Trigger points may develop in the muscles of the abdominal wall and are frequently associated with local pain and dysfunction. Due to the way the muscles are supplied with nerves, there may be an associated dysfunction of the internal organs. It is very common that trigger points in the abdominal wall are the cause of “irritable bowel syndrome” or “IBS”. As the trigger points in these muscles are activated by holding the abdominal wall under tension, it is no surprise that IBS is commonly associated with individuals who are prone to suffer the effects of psychological stress. Nowadays, acupuncture treatment in Miami is the most sought after alternative form of medicine in treating abdominal pain.
It is advisable for patients who present for acupuncture treatment of abdominal pain to have been properly investigated prior to referral. This includes exclusion of serious medical and surgical conditions which may be diagnosed by undertaking relatively straightforward tests by either the patients GP or gastroenterologist.
Irritable bowel syndrome is a “diagnosis of exclusion”. This means that the diagnosis of IBS should only be made once more serious or sinister diseases have been excluded.
Three muscle groups may be associated with trigger points in the abdominal wall- the Rectus abdominis- the “six pack” muscles that run between the lower ribs and the pelvis, and the internal and external oblique muscles which support the side of the abdominal wall. The muscles are responsible for “holding in” the abdominal contents and for flexion and rotation of the spine.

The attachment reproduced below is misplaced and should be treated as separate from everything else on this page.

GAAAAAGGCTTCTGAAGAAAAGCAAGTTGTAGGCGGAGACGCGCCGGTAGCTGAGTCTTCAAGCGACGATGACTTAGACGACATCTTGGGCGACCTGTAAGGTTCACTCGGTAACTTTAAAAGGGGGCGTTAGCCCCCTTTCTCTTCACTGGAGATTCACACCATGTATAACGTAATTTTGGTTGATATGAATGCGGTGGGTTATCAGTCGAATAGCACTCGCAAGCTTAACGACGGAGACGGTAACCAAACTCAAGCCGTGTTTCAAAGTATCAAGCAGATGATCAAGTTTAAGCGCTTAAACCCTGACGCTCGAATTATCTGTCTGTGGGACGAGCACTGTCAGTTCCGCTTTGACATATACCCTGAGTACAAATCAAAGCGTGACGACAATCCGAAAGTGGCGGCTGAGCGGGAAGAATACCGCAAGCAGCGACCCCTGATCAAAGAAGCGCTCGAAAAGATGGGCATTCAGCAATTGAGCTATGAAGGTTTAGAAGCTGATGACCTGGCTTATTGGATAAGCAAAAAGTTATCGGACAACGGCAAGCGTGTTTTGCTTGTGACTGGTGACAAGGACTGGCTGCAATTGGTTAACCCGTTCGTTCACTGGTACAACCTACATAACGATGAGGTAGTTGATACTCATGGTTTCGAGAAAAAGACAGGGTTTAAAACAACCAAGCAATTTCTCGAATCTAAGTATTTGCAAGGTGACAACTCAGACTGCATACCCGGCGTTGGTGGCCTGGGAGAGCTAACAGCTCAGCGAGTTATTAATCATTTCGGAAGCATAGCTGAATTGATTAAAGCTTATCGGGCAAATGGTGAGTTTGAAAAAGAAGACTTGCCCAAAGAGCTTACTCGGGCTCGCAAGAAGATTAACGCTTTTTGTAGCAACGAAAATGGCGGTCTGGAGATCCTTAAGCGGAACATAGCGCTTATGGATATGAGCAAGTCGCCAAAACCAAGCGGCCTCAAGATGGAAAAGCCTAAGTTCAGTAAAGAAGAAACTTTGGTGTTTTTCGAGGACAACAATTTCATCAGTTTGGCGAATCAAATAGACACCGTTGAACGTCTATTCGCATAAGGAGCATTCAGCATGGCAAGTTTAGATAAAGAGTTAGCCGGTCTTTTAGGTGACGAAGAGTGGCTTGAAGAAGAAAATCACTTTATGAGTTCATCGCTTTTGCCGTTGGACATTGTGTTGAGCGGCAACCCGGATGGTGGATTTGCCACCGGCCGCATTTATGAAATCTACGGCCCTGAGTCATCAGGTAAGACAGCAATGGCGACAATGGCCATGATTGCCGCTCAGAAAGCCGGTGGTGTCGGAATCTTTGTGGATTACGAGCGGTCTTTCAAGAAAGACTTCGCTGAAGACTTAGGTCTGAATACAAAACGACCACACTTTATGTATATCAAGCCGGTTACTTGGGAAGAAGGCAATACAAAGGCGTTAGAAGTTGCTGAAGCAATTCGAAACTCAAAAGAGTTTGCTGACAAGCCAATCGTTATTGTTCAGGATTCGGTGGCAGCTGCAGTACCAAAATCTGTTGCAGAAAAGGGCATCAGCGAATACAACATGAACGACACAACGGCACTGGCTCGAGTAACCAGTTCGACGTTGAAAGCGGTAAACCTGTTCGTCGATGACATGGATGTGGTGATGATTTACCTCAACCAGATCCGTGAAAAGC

Abdominal trigger points often develop in the abdominal wall in response to disease inside the abdomen, and so often exacerbate the symptoms of other structural abdominal problems such as inflammatory bowel disease. The most common features are increase in pain, bloating and heartburn. Acupuncture may be a useful additional treatment option for such patients, usually working with the patients other doctors.
- Trigger points often develop when under psychological stress
- Diffuse symptoms- local pain, tenderness and bloating
- May develop from direct trauma
- May be the cause of “idiopathic pain” or “grumbling appendicitis”
- Trigger points frequently associated with poor exercise techniques
- May cause dysmenorrhoea or “period pain”
- May mimic appendicitis and gall stone pain